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Project Chevelle: Wheels and Tires Tech Article

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Every article that has ever been written about wheels and tires starts with some version of the same old phrase: "There's nothing you can do to your car that makes a bigger difference than wheels and tires." We know this. We've been there and done that. Yet here we are, and we're once again amazed at just how true it really is.

Project Chevelle came to us equipped with the stock 14x6 rallys complete with 205/75 tires, whitewalls out of course. It looked very polite and friendly, like an upstanding citizen. But we're on a mission to make this car into a formidable performance machine, not a good neighbor. We want it to look like it might just steal your wallet if you catch it in a bad mood.

Goodbye little wheels. The 14x6 rallys have served this car for 46 years, but they're not going to cut it for what we have in mind.

To get us there, we could have gone in a lot of different directions. We have parts on the shelf to make it a big brake, big wheel pro touring car. We could throw slicks on the back and little pizza cutters on the front and make it over into a drag only beast. In the end, since this car is so authentically 1972, we decided to amplify that vibe with some 15-inch mags, just like we would have done in the 70's.

With that decided, we hit up Rocket Racing Wheels for a set of their Fuel wheels. These wheels come in gray, chrome, and polished. Project Chevelle isn't really a chrome and polish kind of guy, so gray it is. As for sizing, we chose 15x7's for the front and 15x8 in the rear. It's worth noting that Rocket offers these 8 inch wide wheels in two different offsets, one with 3.75 inches of backspace and another with 4.5 inches. We determined that the 4.5 inchers perfectly fit the meats on the back of the Chevelle.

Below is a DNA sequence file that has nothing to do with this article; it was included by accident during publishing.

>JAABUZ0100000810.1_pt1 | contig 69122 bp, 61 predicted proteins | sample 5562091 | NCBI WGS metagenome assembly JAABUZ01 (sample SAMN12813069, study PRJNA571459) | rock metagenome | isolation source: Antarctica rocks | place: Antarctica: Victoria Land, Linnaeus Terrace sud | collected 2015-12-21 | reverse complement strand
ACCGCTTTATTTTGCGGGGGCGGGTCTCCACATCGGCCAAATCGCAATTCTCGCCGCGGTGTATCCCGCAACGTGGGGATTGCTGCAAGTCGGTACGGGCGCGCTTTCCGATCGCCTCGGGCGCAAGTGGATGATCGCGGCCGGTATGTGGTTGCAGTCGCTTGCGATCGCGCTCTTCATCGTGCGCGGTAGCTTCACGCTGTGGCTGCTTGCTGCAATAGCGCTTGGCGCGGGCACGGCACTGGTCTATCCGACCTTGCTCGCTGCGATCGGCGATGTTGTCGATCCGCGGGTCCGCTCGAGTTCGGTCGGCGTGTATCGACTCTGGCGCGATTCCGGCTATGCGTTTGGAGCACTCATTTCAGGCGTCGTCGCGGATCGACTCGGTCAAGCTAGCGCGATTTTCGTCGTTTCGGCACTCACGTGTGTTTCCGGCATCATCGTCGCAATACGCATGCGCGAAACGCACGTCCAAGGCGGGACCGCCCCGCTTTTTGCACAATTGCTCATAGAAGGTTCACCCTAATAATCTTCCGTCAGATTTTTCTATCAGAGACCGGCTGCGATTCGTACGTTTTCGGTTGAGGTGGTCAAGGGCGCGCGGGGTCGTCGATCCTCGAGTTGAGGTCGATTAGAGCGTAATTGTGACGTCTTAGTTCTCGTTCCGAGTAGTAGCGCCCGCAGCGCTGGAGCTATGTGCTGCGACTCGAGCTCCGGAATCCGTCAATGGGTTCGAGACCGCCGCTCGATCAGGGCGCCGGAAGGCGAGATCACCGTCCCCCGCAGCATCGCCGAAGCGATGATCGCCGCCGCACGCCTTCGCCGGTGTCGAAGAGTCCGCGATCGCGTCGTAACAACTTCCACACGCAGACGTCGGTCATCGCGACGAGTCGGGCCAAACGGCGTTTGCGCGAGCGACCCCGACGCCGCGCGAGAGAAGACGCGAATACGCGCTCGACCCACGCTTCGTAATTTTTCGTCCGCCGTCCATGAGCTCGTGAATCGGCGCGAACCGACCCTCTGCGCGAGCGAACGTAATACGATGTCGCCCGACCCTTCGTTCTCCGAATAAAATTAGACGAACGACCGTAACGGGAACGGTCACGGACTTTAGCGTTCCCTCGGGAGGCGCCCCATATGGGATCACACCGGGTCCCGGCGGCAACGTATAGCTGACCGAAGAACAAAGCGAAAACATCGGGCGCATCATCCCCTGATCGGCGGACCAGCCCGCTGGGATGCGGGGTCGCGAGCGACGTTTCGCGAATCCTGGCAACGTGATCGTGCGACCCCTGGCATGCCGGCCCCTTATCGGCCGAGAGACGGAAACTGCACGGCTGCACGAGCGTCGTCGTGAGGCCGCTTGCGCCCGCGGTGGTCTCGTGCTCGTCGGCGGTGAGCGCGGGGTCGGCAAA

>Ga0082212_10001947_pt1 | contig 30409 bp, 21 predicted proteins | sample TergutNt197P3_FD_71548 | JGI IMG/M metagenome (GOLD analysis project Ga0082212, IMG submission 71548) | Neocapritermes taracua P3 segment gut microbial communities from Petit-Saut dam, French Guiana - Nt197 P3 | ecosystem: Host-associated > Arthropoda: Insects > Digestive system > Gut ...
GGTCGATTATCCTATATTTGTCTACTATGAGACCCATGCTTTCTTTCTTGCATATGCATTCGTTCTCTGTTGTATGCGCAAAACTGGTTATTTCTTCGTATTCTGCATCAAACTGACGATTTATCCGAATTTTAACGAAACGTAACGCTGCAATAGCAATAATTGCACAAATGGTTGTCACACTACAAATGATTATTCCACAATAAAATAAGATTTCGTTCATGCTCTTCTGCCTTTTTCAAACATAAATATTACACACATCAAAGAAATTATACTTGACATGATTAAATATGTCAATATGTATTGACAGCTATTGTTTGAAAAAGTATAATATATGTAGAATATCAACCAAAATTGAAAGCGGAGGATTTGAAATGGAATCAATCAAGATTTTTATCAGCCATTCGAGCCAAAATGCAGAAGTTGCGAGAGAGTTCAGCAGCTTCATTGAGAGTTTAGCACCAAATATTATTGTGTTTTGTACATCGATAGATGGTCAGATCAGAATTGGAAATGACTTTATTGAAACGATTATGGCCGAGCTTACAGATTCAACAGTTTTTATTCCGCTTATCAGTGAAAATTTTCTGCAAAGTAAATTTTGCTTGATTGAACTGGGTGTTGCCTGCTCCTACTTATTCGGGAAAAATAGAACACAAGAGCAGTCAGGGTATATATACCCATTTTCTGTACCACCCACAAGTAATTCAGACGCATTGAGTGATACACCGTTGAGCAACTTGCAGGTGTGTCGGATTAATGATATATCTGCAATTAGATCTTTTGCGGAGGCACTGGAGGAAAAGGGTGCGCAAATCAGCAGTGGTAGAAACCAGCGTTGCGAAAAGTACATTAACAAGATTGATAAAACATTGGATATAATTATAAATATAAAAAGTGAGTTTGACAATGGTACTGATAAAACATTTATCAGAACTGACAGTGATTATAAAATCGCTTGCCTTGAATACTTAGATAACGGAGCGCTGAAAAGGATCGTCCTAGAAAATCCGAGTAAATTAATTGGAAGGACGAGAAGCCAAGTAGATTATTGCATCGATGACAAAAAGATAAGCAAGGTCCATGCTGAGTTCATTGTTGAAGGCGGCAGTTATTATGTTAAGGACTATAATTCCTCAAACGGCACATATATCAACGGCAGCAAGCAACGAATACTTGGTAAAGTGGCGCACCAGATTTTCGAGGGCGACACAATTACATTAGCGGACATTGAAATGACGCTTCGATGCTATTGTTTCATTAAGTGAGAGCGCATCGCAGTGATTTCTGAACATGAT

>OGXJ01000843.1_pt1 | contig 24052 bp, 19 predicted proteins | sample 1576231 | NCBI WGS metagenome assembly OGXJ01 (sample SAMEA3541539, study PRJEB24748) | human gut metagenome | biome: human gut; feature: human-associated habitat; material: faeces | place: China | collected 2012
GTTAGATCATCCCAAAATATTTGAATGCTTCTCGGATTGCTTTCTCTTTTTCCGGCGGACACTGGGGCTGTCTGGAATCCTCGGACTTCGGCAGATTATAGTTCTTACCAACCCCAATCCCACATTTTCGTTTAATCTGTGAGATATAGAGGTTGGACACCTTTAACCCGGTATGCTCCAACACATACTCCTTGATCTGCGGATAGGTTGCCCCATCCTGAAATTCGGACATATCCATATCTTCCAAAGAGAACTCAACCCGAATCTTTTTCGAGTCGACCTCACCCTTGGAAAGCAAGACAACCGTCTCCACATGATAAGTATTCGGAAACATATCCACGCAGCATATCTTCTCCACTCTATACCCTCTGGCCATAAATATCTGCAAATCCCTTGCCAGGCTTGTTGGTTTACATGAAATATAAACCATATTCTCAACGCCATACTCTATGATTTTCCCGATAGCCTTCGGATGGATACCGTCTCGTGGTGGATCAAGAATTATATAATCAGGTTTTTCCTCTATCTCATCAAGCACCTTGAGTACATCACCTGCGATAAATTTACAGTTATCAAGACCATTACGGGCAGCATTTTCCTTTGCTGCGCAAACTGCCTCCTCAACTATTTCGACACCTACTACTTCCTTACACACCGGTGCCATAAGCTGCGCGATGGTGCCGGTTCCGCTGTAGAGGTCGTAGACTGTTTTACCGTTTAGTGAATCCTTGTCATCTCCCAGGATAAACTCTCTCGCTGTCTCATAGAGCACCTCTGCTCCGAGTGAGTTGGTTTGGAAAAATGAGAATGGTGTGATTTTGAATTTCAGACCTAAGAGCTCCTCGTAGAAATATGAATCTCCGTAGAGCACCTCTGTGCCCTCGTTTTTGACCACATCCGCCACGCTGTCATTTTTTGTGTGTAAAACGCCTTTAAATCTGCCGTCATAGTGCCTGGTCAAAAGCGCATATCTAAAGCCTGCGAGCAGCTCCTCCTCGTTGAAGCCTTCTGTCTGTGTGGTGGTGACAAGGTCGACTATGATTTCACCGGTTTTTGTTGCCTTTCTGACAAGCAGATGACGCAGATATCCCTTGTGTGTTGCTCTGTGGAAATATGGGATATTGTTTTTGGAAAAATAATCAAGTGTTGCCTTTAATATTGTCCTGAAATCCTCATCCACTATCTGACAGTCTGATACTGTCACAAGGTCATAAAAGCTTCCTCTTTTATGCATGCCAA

Rocket Racing Wheels provided a set of their Fuel wheels, which look like they could have rolled right out of the 1970's.

As for tires, we were after an aggressive rubber rake, so that meant jamming the biggest tire we could in the rear wheel well. A 275/60 BF Goodrich Radial T/A slides in perfectly with no cutting or rolling of the fender lip. In the front, a 225/70 fits comfortably and the tall sidewall fills the wheel well nicely when viewed from the side.

We also chose to use the bullet lug nuts that Rocket offers. Say what you want to about the bullet shape, the appeal here is that the hex size is 11/16". In our experience, the lug nut pocket that is machined into the wheel can be a bit small if you're trying to jam a 13/16" socket in there to tighten or loosen the lugs, but an 11/16" fits with room to spare.

Rocket's bullet lug nuts make it possible to fit an 11/16" impact socket into the recess in the wheel. And they look cool.
A wheel and tire swap also offers instant gratification. It took us about 5 minutes to drastically alter the personality of Project Chevelle.

As you can imagine, this went together pretty quickly and before we knew it, we were looking at a transformed Chevelle. We added about 500 visual horsepower to a 150 horsepower car. It looks like a muscle car now, not a grocery getter.

That's a little more like it.

As these things go, one thing leads to another. The wheels and tires look awesome, but the car is now begging to be lowered a bit. Stay tuned as the next phase in our transformation brings us a little closer to the ground.

Wheel and tire swap done, Project Chevelle really wants to be lowered now. And we definitely need to add a little power to back up the new attitude.

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